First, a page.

Appointment of Agents

Who is an agent and a principal? (Sec 182 of Indian Contracts Act) An agent is a person employed to do an act for another or to represent another in dealings with third persons. The person for whom such act is done, or who is so represented, is called the principal. The relationship between them is called agency. An agent, therefore, brings together his principal and the third person.


A appoints B to purchase a house for him. A is the principal, B an agent and the relationship between the two is that of agency.

Who can be appointed as an agent? – can a minor be appointed an agent? Any major person and of sound mind may become an agent to be responsible to the principal. A person who is not of full age, i.e. a minor, may also be appointed as an agent, but personally such a person is not responsible to the principal like an adult agent. As between the principal and third persons and person may become an agent, but no person who is not of the age of majority and of sound mind can become an agent, so as to be responsible to is principal (Sec 148).

Therefore, there is no bar to the appointment of a minor as an agent but a minor, however, cannot be held personally liable. A person with limited or no capacity to contract can also be appointed as an agent. Such persons like a minor can bind their principals but they themselves are not responsible to principals.

The concept of a servant may, in a sense involve an element of agency but on that account a servant is not to be regarded as an agent and an agent is never a servant.

The difference between the relations of master and servant and of principal and agent is that a principal has the right to direct what work the agent has to do; but a master has the further right to direct how the work is to be done. An agent has to be distinguished on the one hand from a servant and on the other from an independent contractor.

The distinction between a servant and an agent is that a servant acts under the control and supervision of the master and is bound to conform to all reasonable orders given to him in the course of his work. An agent though bound to exercise his accordance with all lawful instructions which may be given to him by his principal is not subject to the direct control or supervision of the principal.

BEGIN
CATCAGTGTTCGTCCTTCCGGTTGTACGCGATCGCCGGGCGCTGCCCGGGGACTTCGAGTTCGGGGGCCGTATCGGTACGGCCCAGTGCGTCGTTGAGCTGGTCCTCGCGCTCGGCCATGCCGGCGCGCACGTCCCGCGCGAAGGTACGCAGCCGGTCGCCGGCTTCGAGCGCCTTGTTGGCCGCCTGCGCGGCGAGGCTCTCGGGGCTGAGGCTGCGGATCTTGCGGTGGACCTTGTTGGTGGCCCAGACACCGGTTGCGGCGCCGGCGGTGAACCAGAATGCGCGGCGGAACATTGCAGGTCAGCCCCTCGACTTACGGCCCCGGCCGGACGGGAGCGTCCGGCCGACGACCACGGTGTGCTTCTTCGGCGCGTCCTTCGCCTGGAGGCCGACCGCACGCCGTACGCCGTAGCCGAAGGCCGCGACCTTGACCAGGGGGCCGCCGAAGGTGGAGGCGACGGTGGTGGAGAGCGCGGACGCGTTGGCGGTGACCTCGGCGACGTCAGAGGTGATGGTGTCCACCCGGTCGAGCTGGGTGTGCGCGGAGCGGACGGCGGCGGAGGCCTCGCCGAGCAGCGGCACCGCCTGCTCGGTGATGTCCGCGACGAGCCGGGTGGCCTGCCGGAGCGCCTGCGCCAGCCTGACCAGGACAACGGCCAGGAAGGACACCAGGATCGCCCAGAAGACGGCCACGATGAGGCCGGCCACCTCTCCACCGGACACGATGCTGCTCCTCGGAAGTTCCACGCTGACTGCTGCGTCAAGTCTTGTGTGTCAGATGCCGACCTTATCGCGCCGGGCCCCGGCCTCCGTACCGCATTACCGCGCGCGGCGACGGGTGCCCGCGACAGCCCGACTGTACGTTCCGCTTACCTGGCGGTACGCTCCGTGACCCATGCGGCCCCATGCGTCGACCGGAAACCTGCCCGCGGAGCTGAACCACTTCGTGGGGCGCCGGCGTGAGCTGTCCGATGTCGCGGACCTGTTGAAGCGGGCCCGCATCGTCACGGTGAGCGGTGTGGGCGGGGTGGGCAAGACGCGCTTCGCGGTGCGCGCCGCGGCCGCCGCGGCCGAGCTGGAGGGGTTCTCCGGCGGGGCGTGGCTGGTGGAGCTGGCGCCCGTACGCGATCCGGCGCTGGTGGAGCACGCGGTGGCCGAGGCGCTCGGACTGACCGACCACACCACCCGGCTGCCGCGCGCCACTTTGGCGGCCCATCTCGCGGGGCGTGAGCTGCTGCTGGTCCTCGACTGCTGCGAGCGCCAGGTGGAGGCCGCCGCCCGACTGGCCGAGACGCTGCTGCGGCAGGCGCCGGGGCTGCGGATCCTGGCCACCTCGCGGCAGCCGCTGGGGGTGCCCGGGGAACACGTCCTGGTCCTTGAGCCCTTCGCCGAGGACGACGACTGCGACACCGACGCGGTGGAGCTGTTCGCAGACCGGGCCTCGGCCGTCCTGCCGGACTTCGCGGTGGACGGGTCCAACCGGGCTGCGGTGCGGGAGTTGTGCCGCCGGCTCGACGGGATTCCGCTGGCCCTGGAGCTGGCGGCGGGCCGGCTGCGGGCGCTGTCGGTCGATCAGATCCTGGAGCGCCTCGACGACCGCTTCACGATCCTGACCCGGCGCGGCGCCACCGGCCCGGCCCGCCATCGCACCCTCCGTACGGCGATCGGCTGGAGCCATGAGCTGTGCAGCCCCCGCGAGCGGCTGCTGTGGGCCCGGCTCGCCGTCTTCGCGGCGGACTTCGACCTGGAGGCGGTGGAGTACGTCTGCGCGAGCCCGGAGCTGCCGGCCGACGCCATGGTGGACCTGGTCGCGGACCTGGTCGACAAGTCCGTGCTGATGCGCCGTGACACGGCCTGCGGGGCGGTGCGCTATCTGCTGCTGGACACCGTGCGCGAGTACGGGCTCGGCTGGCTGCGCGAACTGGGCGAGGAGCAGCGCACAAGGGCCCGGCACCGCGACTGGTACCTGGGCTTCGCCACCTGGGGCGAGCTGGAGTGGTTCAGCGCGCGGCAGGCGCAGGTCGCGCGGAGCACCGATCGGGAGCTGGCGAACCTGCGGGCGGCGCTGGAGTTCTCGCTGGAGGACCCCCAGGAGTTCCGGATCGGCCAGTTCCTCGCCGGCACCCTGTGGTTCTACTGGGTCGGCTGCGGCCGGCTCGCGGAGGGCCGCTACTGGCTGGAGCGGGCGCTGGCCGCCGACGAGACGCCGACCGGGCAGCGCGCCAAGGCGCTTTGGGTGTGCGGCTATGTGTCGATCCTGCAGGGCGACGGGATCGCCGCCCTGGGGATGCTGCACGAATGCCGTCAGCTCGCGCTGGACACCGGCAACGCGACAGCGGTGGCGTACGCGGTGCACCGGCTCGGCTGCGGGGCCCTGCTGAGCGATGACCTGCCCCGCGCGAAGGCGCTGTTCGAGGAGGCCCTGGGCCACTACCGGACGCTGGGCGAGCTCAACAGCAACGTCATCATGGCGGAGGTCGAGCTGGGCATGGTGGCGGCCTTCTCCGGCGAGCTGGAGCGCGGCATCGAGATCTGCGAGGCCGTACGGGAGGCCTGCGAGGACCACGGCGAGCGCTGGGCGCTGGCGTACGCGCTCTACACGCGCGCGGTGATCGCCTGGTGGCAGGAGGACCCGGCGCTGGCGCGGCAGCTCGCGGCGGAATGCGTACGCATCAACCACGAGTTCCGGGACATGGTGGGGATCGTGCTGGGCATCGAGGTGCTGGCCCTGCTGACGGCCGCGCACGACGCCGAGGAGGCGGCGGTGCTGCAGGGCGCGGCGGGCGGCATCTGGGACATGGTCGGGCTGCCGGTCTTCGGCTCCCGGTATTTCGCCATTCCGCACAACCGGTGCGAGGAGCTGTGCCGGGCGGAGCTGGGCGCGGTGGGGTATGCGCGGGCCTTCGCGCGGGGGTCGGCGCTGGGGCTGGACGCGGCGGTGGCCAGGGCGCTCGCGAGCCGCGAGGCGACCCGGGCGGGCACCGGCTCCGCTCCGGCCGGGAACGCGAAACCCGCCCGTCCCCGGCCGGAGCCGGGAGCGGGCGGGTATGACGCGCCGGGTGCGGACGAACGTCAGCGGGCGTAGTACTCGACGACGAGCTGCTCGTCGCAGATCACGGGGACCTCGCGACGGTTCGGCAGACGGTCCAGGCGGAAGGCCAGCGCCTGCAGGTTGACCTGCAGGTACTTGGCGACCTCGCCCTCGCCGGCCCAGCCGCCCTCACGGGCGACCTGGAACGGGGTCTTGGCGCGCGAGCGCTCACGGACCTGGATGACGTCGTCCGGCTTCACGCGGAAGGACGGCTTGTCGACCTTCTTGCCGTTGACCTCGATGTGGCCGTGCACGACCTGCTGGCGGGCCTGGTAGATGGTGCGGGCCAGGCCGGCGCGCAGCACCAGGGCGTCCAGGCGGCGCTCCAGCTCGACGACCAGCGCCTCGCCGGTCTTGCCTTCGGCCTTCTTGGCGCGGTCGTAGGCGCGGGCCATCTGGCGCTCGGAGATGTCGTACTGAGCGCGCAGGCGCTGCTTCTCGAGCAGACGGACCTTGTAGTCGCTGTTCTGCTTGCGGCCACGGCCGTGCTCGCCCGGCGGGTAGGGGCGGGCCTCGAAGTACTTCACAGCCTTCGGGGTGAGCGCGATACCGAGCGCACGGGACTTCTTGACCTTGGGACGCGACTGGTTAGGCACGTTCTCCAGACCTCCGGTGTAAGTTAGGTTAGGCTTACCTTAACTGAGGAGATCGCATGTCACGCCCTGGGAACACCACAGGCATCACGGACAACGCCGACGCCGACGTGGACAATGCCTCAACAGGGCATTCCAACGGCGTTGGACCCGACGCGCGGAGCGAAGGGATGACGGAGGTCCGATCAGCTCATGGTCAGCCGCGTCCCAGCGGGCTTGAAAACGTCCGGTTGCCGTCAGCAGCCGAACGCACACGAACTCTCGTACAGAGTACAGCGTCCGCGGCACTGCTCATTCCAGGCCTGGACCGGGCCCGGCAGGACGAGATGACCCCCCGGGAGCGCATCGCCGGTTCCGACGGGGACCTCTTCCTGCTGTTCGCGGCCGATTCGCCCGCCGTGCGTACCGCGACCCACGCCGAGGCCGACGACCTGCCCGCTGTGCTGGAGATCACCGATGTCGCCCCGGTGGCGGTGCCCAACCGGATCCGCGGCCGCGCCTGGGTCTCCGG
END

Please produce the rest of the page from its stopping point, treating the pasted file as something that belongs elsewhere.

Who can employ an agent? A person who is of the age of majority according to the law to which he is subject, and who is of sound mind, may employ an agent (Sec 183). No consideration is necessary to create an agency (Sec 185)

Every person has the right to appoint an agent for any purpose except where the act to be performed is personal in character or when it is annexed to a public office or to an office involving any fiduciary obligation.

An agent acts for and on behalf of the principal with third party. The principal becomes liable to third party on such contracts entered into by the agent. The agent does not incur any personal liability. The contract of agency is based upon the maxim – Qui facit per alium facit per se – i.e. he who does through another does by himself.

An act of an agent is the act of the principal. Section 226 therefore states – Contracts entered into through an agent and obligations arising from the acts done by an agent, may be enforced in the same manner and will have the same legal consequences, as if the contracts had been entered into and the acts had been done by the principal in person.

Test of agency: The test of agency is whether a person has the capacity to bind the principal by acts done on his behalf. When the agent can establish privity of contract between third party and his principal an agency exists. It is the power of an agent to make the principal answerable to third person that determines existence of agency. His representative capacity and his power to create legal relations between principal and third persons create agency. Therefore, a wife is not an agent of her husband. Similarly, a guardian is not an agent of the minor. —